Can I come to the farm to pick out my breeding stock in person?

You are certainly welcome to come to the farm and visually and physically inspect sheep you are planning to purchase, before making your final buying commitment. That said, most of theĀ  year, there are 100-300 sheep here on pasture. It’s not feasible to wander the pasture and point out sheep that catch your eye, and say “is that one for sale and for how much?” I can’t keep track of all those sheep in my head, so any sheep thatĀ  you point out, I’d have to go look it up on my computer to ascertain whether it’s for sale, and to be able to tell you any information about the animal. Only a percentage of the sheep here are for sale as breeding stock, the rest are my “keepers” or are earmarked for the slaughter channel.

Thus, it’s imperative that you come with a “short list” of sheep you are interested in buying and narrow down your final choices from there. For example, if you plan to buy six ewes, I recommend making a list of ten from the website that you like, then coming to view those ten animals and narrow down your choices. It’s most efficient to start with the list of available sheep for sale, or to tell me what you’re looking for and I’ll help you derive a list of sheep that are most likely to meet your needs. It’s also really important that you know your priorities, or you will be overwhelmed by the choices here. Sometimes I have people start out saying “fast growing lambs and crop yield are the most important thing to me”, but when they get here, they get distracted by a pretty pinto ram that has lower growth scores. Or, someone specifies they are working on a tight budget, so I give them a list of lower-cost choices, but then when they arrive, they suddenly become interested in the most expensive animal here and are torn with indecision. This can make the selection process take a long time.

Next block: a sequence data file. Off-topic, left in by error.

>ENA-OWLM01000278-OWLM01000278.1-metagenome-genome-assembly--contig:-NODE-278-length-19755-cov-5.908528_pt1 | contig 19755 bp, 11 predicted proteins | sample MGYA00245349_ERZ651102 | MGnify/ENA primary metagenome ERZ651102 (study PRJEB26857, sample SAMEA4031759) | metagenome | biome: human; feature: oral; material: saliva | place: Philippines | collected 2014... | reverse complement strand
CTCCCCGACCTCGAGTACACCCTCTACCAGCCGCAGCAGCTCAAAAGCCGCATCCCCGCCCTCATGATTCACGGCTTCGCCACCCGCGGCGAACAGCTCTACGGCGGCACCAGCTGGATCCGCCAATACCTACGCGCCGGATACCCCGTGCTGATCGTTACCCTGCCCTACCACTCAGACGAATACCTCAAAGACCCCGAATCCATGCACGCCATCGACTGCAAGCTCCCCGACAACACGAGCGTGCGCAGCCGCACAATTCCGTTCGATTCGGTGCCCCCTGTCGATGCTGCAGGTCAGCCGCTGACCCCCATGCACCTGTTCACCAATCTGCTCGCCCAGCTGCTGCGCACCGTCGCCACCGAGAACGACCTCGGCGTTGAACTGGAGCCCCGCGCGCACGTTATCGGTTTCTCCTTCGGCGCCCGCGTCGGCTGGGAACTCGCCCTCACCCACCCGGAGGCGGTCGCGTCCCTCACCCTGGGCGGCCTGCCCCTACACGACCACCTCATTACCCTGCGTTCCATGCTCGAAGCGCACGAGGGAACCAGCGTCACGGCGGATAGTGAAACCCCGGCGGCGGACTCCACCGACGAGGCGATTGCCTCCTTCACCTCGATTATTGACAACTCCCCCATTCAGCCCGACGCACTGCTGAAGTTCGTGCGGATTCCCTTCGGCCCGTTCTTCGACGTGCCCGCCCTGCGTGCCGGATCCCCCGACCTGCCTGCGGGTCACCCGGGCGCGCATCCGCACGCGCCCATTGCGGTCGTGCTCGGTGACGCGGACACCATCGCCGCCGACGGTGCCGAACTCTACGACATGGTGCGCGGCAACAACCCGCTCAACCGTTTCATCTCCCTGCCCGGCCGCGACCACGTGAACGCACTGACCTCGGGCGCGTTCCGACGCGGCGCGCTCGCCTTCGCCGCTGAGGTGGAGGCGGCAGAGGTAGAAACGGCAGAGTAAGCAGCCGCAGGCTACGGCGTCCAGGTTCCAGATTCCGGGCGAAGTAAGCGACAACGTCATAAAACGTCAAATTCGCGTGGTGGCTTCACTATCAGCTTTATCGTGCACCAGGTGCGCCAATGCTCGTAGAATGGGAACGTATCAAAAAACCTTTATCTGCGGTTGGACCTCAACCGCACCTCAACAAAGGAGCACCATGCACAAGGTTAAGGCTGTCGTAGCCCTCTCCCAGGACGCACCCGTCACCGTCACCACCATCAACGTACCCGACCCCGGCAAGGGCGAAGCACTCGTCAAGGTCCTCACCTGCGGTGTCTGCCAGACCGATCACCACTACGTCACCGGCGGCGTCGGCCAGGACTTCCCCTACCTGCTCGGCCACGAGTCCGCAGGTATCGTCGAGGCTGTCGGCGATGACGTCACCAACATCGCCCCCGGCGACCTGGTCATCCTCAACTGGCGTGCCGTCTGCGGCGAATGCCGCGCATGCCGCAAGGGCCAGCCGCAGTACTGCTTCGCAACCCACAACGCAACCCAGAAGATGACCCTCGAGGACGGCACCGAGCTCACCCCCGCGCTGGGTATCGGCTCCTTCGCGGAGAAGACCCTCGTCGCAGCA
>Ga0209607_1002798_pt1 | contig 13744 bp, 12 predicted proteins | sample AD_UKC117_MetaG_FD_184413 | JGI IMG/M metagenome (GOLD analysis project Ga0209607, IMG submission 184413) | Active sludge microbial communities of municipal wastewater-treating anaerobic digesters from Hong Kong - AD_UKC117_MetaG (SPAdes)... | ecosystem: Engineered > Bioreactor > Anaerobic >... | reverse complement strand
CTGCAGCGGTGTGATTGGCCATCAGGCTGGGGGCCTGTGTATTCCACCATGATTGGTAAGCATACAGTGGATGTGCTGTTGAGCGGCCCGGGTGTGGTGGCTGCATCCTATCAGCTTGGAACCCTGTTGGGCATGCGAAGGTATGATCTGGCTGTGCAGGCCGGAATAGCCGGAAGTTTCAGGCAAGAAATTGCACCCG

I ask that if you need to spend more than an hour here learning or making purchase selections, that you offer to pay an hourly rate for my time in answering questions, or sorting sheep and presenting them for your inspection. We are so busy on the farm and there is so much work to do, time is very precious. It’s really tough when a potential buyer takes up several hours of time, and then sometimes decides not to even make a purchase. But, it is certainly reasonable to ask to inspect animals before buying, as long as this is done in a time-efficient manner.

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